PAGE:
The Munro Letters 1914 - 1917 : Letters Home from the Front - World War I
Date of Letter:
In which Gordon Munro updates Jessie Munro about day to day news on the front i.e. "wet and miserable" weather; cooking for the men in the trenches; meeting up with a fellow from Gladstone; replying to letters received from family and friends from home; and, taking a bomb throwing course.
Belgium Oct 7/15

Dear Mother, -
It is pretty near bed time but as I wont have time to write in the morning I thought I would make good use of my time now. Your letter came to night but the parcel is not here yet. It has been miserable & wet for about 2 weeks now & I hope it soon lets up, I have not caught cold or been sick yet however. I think thats a fable about Salty being "white headed", of course his nerves are shaken up but last time I saw him he looked fine, better than I ever saw him looking & there were no white hairs then. Scotty claims I have some, but I think he's seeing things. Its not such a whale of a straw as it cracked up to be. You get almost as you dont mind anything unless its close enough to jar you & that's not often & only lasts for a minute when it does happen. Anyway I'm still getting fatter & eating lots. In the last two days Brock & I have eaten 20 eggs, along with 'chips' etc & our usual rations, he seems to be getting bigger too.

I don't know if I told you about my cooking or not, last time we were in the trenches, I was on listening post & as I had this at night I had all day to cook & sleep. I cooked for Scottie, Joe Spring & myself. one thing they ate all I cooked & looked for more. I am writing lots of letters these days & getting lots, this week I have had 2 or 3 from home, one from Mrs. McIntyre, Grandfather, Mary Marlatt, Grace Pyrie, Bubbe Folett, Norma Evans, & Mag. Findlay. Mag is a nurse in Calgary Gen. Hospital. I am writing to the girls who sent me that parcel so you see I am kept busy, but I've got so I like writing letters.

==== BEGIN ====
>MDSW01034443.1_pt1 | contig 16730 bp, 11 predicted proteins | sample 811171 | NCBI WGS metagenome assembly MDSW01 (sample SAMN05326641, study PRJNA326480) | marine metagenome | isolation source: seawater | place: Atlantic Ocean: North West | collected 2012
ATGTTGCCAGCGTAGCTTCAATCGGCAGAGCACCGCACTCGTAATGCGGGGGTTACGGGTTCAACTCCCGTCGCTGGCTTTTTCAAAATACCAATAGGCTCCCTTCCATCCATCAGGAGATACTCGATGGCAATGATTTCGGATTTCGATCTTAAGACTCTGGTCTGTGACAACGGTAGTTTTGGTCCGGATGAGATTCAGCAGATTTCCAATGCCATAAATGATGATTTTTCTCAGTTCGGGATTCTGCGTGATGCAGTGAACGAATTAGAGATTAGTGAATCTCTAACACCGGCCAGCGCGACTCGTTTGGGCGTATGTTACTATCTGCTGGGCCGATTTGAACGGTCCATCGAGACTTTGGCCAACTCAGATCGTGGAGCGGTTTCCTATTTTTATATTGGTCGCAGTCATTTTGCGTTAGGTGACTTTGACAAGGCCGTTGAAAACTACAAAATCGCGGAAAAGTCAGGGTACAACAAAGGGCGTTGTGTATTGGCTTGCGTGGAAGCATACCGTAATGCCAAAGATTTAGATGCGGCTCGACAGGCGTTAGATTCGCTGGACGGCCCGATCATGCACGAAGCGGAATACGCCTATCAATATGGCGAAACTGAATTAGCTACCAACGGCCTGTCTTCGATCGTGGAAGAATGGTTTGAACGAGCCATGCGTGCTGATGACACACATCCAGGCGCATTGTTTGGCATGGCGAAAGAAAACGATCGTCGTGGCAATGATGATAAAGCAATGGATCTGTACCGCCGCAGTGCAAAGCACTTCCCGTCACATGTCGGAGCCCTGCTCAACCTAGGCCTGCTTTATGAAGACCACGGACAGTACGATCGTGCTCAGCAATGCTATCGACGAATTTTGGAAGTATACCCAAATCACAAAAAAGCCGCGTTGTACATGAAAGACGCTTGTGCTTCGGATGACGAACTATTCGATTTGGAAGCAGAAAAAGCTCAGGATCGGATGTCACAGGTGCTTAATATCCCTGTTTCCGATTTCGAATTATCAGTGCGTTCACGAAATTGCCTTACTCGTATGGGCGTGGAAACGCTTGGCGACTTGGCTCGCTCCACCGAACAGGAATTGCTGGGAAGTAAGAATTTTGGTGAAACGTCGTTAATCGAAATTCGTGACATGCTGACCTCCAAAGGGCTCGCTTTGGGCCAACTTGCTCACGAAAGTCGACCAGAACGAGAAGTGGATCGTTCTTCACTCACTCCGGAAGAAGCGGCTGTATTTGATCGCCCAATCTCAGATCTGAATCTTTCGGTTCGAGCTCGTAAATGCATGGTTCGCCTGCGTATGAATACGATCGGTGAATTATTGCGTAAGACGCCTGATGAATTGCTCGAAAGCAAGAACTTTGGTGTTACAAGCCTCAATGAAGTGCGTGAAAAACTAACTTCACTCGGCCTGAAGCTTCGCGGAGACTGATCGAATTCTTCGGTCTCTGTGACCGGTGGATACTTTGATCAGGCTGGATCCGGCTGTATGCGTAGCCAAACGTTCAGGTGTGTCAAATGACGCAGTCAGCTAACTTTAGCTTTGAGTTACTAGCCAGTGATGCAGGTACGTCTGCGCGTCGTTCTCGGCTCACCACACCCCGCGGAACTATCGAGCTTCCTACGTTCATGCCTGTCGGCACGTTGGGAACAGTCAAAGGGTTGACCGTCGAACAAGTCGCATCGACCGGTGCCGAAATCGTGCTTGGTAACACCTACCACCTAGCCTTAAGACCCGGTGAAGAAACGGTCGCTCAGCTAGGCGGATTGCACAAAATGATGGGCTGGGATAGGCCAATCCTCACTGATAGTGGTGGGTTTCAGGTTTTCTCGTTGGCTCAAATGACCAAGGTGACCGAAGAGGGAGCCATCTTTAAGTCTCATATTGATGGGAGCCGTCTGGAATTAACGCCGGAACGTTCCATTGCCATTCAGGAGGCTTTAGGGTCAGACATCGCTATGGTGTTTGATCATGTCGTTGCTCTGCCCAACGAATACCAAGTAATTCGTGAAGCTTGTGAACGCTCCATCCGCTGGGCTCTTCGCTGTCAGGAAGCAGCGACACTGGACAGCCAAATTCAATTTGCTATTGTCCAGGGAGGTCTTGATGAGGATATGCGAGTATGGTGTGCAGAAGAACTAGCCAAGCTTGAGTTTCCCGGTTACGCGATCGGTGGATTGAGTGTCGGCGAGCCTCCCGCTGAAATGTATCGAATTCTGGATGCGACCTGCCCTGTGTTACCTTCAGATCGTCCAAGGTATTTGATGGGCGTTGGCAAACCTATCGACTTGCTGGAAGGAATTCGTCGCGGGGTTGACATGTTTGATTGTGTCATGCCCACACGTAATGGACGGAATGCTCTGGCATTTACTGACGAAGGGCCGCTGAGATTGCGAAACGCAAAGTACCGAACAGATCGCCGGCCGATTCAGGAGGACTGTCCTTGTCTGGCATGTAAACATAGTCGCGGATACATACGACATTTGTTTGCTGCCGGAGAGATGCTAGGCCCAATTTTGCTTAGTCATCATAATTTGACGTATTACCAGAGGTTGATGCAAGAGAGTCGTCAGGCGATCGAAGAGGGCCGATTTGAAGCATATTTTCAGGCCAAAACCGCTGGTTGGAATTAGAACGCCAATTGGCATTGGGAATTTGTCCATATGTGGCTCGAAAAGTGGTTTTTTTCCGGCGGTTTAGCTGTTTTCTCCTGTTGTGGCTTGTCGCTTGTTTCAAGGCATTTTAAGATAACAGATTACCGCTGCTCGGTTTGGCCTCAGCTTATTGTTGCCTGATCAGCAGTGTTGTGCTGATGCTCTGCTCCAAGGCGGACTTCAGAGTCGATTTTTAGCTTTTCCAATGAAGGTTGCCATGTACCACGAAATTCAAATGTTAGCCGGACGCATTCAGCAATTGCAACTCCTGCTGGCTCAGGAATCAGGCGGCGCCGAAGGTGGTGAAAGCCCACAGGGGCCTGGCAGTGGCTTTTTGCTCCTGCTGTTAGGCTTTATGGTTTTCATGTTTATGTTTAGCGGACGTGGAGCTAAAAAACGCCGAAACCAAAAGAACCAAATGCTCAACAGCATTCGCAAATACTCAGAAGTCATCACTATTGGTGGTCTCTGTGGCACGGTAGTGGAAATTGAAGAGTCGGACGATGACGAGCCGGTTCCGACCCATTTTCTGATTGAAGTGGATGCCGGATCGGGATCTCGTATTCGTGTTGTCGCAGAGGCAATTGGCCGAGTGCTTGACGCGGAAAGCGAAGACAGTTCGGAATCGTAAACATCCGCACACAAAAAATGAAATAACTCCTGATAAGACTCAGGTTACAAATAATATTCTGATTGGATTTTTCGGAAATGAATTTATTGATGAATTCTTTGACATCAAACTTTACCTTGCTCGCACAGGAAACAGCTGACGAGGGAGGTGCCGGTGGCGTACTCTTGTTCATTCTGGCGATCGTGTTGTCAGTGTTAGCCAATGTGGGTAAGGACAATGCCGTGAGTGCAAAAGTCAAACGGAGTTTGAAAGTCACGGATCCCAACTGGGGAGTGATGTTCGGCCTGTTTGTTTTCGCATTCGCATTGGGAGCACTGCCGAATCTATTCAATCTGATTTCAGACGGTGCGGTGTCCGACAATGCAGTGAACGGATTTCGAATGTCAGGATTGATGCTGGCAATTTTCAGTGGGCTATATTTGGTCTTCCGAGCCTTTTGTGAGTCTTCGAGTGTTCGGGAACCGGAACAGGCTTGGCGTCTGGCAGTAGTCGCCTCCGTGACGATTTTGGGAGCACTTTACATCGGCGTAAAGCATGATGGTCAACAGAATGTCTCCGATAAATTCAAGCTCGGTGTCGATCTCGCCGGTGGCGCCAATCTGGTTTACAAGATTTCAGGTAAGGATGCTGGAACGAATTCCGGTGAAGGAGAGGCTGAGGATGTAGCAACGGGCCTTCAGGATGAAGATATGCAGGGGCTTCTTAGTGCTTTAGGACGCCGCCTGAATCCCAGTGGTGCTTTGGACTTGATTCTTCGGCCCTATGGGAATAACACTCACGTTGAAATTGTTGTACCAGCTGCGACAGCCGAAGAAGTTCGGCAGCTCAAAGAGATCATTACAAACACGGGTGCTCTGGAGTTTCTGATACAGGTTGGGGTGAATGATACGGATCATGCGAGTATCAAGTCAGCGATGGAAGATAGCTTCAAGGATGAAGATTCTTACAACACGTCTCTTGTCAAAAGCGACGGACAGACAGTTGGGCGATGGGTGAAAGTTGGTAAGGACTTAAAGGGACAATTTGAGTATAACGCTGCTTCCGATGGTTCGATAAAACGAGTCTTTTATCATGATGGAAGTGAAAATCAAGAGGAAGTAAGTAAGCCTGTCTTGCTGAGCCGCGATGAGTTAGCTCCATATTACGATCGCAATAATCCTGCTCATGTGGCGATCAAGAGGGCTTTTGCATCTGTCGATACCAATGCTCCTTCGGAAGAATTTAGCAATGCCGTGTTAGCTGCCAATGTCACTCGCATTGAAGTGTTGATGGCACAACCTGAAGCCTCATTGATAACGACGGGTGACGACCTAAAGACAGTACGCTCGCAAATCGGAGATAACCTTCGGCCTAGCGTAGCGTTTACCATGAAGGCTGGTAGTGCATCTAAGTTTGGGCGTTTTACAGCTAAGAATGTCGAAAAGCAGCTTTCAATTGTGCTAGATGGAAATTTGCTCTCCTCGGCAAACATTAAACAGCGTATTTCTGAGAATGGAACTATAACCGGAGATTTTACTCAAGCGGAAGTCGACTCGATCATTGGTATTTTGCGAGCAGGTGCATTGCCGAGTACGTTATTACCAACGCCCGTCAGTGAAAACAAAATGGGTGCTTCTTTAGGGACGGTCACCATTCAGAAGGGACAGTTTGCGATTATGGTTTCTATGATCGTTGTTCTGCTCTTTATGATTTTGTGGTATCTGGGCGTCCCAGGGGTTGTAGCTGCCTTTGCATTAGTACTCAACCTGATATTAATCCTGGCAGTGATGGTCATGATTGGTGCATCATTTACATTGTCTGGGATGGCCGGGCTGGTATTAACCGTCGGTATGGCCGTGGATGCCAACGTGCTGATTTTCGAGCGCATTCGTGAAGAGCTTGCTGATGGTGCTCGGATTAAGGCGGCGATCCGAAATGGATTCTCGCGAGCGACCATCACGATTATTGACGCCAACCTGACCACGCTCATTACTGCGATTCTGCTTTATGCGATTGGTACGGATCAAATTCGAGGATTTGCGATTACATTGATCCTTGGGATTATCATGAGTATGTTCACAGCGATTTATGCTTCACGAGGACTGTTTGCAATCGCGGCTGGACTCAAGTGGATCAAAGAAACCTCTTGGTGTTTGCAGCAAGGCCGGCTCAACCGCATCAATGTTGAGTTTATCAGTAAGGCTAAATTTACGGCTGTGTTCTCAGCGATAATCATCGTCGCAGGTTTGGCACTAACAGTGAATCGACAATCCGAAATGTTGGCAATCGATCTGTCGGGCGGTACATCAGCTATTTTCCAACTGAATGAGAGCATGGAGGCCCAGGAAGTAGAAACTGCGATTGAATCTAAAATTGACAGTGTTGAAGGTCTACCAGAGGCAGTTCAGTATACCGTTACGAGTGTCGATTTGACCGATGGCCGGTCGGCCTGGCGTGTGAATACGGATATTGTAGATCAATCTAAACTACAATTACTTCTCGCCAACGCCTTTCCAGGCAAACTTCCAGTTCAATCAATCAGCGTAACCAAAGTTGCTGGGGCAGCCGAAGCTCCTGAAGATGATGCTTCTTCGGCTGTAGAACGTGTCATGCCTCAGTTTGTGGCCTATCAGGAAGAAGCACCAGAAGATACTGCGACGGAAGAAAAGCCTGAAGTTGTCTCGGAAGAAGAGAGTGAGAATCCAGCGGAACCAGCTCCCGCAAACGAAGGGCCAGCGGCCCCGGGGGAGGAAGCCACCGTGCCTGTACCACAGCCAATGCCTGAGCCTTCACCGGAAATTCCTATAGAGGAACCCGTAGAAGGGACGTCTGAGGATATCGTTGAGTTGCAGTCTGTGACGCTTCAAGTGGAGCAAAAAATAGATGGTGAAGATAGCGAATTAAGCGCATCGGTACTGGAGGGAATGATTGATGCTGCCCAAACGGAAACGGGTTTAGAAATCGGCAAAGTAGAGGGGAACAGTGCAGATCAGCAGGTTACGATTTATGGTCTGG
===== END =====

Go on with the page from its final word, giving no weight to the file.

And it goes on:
The other night I was watching some Regiment go past & got talking to a fellow that turned out to be a Johnstone from Gladstone. he worked at Hendricksons farm & knew alot of the Gladstone boys & said he knew father when he was there. I noticed one of the fellows sending home some of that famous Belgian Lace that is made around here, if you want any just say so & I can get lots as every old woman around here makes it, it costs 1 Franc per metre (or 1 yard nearly).

I am taking a short course in bomb throwing just now & its fine work unless you happen to get one off too slow & then you get a rest if that happens, there are dozens of different kinds.

I havent heard from Snyder for some time, I heard his Regiment was in the big Scrap the other day but dont know sure. I wrote Mr. Thornton a young book last week & sent Father two cards I hope they get them all right. I guess I'll "hit the hay" or straw rather, best regards to Miss McBain when you see her & love to all

Pork sure did well in getting that job.

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Gordon Munro Letters, Oct 7, 1915Gordon Munro Letters, Oct 7, 1915
Gordon Munro Letters, Oct 7, 1915Gordon Munro Letters, Oct 7, 1915
Gordon Munro Letters, Oct 7, 1915Gordon Munro Letters, Oct 7, 1915
Gordon Munro Letters, Oct 7, 1915Gordon Munro Letters, Oct 7, 1915